Forgive as the Lord Forgave You [Young Explorers Recap]

We are in the process of memorizing Colossians 3:1-14. Last night we added verse 13: “Bear with each other and forgive whatever grievances you may have against one another. Forgive as the Lord forgave you.”

Forgiveness is one of those things that is much more difficult that it sounds. We defined forgiving someone as to “stop being angry with someone even though they have wronged you.” This is really difficult! Not only is it hard to swallow your feelings and say the words, “I forgive you,” but to actually let go of the anger in your heart can be even more challenging.

Like last week, I read a couple of case studies about our fictional friend, Marty, and had the kids respond to some discussion questions. In the first story, Marty’s friend David steals one of Marty’s model cars. We talked about how Marty should forgive David regardless of whether David apologizes or not. Forgiveness is something we take care of in our own hearts. We can’t blame someone else for our anger or our grudges. We are responsible to forgive whether the person who wronged us has demonstrated that they deserve it or not.

We also talked about how true forgiveness allows Marty to treat David kindly the next time he sees him—even if David refuses to apologize or return Marty’s car. If Marty no longer harbors anger in his heart, he can treat David with love, even though David doesn’t deserve it.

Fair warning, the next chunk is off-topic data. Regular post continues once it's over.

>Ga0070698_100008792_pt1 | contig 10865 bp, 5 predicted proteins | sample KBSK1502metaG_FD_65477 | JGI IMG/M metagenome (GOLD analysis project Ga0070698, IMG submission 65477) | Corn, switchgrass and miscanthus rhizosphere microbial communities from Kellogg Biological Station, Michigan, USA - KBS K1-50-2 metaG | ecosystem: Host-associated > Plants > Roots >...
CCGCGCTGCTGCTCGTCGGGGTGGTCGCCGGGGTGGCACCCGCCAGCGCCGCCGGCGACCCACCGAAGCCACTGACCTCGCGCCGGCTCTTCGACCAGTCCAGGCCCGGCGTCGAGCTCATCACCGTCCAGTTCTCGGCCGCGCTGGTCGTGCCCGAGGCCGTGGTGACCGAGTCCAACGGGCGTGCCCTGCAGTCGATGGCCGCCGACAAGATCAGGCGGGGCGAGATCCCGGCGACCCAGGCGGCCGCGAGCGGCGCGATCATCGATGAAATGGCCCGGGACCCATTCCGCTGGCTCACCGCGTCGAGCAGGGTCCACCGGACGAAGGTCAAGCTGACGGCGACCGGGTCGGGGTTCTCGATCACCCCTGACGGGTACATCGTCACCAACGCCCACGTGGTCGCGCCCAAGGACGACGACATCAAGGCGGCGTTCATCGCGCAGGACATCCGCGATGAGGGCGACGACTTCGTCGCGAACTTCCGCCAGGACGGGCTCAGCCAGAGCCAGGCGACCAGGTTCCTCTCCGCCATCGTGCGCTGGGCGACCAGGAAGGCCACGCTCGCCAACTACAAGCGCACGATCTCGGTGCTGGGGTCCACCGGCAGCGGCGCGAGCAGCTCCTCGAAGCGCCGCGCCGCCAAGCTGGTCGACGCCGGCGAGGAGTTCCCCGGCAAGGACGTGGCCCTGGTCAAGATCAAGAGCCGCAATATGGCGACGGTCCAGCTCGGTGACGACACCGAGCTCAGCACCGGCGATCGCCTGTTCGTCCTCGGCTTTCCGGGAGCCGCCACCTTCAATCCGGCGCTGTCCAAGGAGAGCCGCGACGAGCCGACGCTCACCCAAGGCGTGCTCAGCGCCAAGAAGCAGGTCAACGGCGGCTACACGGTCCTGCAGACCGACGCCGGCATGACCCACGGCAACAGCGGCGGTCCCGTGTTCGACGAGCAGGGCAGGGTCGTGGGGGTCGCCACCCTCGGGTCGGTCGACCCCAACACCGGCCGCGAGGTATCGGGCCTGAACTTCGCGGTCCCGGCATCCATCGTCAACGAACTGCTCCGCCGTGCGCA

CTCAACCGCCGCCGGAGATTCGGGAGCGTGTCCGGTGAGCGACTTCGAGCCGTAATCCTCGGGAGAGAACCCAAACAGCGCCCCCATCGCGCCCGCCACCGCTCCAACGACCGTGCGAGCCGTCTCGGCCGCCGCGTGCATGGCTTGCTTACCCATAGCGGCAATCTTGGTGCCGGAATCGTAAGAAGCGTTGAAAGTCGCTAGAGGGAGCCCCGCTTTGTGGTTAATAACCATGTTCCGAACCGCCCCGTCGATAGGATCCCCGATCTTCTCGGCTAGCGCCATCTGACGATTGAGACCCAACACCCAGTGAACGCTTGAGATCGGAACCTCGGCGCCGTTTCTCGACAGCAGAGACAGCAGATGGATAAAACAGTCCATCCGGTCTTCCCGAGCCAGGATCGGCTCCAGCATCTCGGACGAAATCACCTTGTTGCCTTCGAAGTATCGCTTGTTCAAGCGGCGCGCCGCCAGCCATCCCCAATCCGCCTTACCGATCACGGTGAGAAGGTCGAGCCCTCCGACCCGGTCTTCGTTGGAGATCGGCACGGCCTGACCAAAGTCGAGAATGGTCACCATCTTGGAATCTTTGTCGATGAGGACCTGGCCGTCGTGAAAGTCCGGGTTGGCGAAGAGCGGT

Another story I told was about Marty breaking his mom’s expensive vase. This brings up an interesting point. If we are supposed to always forgive people, how come it is okay parents to give their children consequences? I think you all would love to have heard the kids’ answers! Don’t let them fool you that they don’t know and understand that consequences are for their own good!

We all agreed that a loving parent corrects their children when they are wrong and even if they forgive them (and are no longer personally angry with their children) they are still right to give their children a consequence.

The last point we talked about was the importance of understanding that no one has more to forgive than God does. All of our sins are against Him, and he is 100% innocent and righteous—and yet he forgives us. It is important to remember that anyone who sins against us requires just a tiny portion of the forgiveness we have been given in Jesus.

I illustrated this point by adding an alternate ending to the story about Marty breaking his mom’s vase. Right after his mom forgives him of something really big (breaking an expensive family heirloom), Marty is faced with the decision of whether or not to forgive his little sister Lilly for breaking one of his crayons. What would Marty’s mom’s response be if Marty refuses to forgive his little sister of something small just moments after her has been forgiven something very large?

Some of the kids recognized this story, and I admit it isn’t original! It’s a variation on a parable Jesus told in Matthew 18:21-35 about an unmerciful servant and a king. The king’s response when his servant refuses to forgive after being forgiven is to throw him back into jail. It is easy to understand the King’s perspective—what a wicked servant!

And yet we all do this when we hold on to anger, nurse a grudge, or relive hurt. We are refusing to forgive what is (in comparison) small offense when we have been forgiven to the utmost. This is what Paul means in verse 13 when he says, “Forgive as the Lord forgave you.”

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